- Integrity: For integrity, we have multiple types of encryption for the storage where data is stored and for data in transit we can use SSL. If we want to implement an additional layer of security, we can use the AWS CloudHSM module as well. In OpenStack, we have the following process to manage integrity. It starts from the bootstrap level and goes up until the file level. (We've studied this process in detail in the Private cloud section.)
- Availability: For availability, AWS offers you many services that ensure the service availability at different layers. We have Route 53 as DNS, Elastic Load Balancing (ELB), and autoscaling. All three services ensure that you have the service available in case of DDoS attacks as well. Availability of the application or solution also depends on how it is designed and deployed. Let's take an example of a web application; here, in order to ensure maximum availability of the application, we should always design the solution in such a way that there is no single point of failure. For this, we must consider high availability (HA), autoscaling, and also try to decouple the resources (using message queuing) so that it can be fault tolerant as well.
Now, let's map the AAA model in the cloud:
- Authentication: In AWS, we have IAM for user identity. Here, we can define users and groups. IAM enables you to define the password-based authentication and key-based authentication for users. Apart from this, for the application, we can use the AWS Directory Service and Cognito (token-based authentication) for user authentication. For console users, we can also enable multi-factor authentication (MFA) as well. In OpenStack, we have a keystone, which provides user and service authentication. Here, we also create users and groups and define password-based and key-based authentication for users. Apart from this, we can use SAML-based authentication, OAuth, and OpenID-based authentication.
It's always advisable to access the public cloud service using access keys. Do not access the console using root account credentials, and also make sure that you have enabled MFA for user accounts.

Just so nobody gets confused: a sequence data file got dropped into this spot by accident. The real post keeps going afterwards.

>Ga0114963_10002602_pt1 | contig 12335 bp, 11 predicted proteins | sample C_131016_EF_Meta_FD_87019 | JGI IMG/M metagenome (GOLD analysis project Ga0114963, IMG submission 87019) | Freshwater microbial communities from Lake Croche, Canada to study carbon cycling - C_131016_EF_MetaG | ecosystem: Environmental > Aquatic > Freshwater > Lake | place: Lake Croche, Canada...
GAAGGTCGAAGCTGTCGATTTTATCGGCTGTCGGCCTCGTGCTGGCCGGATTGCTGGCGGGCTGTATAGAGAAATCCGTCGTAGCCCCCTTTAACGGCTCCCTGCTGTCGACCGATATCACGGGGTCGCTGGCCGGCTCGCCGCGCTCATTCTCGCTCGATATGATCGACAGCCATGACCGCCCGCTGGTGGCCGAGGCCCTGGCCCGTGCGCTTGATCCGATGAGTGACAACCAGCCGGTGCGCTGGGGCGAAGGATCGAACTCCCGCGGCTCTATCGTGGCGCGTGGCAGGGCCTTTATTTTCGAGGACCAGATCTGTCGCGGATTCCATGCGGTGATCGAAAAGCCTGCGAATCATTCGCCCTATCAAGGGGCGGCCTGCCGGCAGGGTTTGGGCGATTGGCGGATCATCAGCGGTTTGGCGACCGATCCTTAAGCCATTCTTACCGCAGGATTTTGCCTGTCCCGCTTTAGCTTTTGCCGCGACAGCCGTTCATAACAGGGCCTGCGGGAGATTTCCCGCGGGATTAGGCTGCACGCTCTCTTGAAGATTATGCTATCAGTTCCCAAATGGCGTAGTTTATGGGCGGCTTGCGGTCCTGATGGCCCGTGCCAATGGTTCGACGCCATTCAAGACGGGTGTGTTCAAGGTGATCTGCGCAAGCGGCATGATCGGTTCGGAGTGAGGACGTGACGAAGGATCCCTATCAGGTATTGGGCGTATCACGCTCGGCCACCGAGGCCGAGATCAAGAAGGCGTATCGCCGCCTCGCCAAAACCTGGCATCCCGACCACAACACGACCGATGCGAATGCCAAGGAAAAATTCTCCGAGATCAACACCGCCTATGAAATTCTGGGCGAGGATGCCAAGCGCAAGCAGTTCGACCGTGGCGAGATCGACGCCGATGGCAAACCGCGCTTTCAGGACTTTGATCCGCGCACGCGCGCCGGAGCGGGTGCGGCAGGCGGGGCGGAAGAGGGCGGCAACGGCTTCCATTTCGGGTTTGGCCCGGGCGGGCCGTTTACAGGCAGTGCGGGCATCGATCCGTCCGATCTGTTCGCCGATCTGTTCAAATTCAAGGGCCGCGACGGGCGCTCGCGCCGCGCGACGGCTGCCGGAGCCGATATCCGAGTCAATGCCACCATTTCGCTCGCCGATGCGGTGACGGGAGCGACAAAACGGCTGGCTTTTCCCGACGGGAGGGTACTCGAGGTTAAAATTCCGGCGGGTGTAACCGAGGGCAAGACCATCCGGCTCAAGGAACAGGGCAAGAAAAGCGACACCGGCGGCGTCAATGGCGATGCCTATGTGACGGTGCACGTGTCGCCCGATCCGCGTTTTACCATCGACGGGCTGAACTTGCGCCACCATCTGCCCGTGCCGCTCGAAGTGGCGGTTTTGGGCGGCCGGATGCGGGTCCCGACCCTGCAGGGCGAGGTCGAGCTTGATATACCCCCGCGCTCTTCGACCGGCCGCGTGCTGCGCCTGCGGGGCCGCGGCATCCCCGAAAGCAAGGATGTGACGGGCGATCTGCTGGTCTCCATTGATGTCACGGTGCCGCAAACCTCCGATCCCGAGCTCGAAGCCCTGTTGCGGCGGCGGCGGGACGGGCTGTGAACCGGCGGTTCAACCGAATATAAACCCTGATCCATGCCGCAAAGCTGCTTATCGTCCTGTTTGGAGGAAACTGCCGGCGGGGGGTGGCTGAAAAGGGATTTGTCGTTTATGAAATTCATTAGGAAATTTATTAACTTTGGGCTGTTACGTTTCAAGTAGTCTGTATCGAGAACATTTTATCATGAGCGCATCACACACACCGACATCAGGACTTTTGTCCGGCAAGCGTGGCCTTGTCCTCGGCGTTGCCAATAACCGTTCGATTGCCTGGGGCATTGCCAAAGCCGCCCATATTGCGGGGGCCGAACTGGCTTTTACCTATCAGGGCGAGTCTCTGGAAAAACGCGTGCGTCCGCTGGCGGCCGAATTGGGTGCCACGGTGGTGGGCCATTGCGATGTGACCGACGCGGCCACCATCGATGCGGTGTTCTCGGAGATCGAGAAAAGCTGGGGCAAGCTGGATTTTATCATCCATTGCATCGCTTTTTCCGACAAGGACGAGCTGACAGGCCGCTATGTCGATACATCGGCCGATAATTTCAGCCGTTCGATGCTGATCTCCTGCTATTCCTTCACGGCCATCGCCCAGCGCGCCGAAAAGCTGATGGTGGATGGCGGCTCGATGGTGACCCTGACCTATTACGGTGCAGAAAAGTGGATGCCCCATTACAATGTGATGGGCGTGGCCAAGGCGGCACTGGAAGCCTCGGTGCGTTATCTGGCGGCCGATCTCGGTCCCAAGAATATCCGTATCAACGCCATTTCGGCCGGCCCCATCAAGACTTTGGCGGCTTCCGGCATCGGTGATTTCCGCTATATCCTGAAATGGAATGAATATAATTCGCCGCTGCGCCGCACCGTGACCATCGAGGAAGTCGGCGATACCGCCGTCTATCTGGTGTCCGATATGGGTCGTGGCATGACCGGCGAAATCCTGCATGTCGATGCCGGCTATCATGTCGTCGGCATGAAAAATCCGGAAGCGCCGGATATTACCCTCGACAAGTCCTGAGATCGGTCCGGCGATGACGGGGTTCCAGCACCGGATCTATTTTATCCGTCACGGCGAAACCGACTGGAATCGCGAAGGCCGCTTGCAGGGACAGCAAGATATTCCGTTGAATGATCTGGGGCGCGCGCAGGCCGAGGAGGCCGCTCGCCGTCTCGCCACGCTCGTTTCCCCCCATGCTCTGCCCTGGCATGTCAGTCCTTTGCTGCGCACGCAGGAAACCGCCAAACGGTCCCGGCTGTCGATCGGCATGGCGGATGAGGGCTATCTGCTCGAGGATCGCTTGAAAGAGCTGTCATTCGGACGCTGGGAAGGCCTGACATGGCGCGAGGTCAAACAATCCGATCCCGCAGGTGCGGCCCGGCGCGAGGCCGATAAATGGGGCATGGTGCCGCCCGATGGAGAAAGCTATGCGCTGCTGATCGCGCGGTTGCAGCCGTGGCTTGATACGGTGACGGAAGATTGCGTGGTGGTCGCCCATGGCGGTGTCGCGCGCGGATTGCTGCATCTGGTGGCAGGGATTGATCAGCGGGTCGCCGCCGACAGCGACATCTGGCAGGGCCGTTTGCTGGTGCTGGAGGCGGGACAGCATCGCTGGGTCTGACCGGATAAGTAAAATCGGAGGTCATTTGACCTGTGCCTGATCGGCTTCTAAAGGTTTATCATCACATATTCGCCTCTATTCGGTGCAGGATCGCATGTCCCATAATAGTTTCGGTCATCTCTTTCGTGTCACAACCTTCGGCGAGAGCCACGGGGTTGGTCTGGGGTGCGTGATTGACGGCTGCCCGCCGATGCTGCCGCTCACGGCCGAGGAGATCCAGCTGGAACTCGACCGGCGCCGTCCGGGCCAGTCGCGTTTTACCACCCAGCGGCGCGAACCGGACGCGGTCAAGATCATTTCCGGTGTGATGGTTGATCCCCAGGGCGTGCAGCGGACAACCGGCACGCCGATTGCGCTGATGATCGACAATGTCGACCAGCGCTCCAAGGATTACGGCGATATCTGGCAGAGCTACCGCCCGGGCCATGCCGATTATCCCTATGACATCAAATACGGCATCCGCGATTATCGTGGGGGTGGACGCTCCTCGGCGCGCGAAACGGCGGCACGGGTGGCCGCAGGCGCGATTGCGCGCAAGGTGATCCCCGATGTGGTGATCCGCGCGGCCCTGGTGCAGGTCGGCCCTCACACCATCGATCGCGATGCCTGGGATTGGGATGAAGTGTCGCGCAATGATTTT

- Authorization: For authorization, AWS uses IAM roles and policies. There are many predefined user roles for different services. Apart from this, we can define custom roles. For example, suppose we have an EC2 instance, that needs to access the Simple Storage Service (S3) resource and CloudWatch Logs. Here we can also define a custom role of an EC2 instance which grants access to the S3 bucket and CloudWatch Logs and binds that role with the EC2 instances. There is no need to store the access keys in text format on EC2 instances, but you will find that people are not practicing this. In the same way, if you need to manage multiple or linked accounts then you should define the role for cross-account access and use it instead of logging in using the root account. Similarly, in OpenStack, we have a keystone where we can define different roles and policies for users and groups. For each service, there is an associated access policy file defined in JSON format.
In OpenStack, it is always advisable to use TLS-based authentication and also define formal access control policies.
- Auditing: AWS provides CloudTrail to log all the action or activity for AWS services. Apart from this, we have Virtual Private Cloud (VPC) logs and ELB logs, which can be stored in the S3 bucket or can be transferred to CloudWatch Logs. For analysis, we can use the Elasticsearch service or query it using Athena. For solution auditing, you can use AWS Config and Trusted Advisor. Now we are moving toward machine learning and Internet of Things (IoT). For this, AWS started a new service called Macie, which uses machine learning to identify the accessibility of data and services. In OpenStack, we have a telemetry service called Ceilometer to store and manage logs. Apart from this, you can use custom monitoring solutions called New Relic.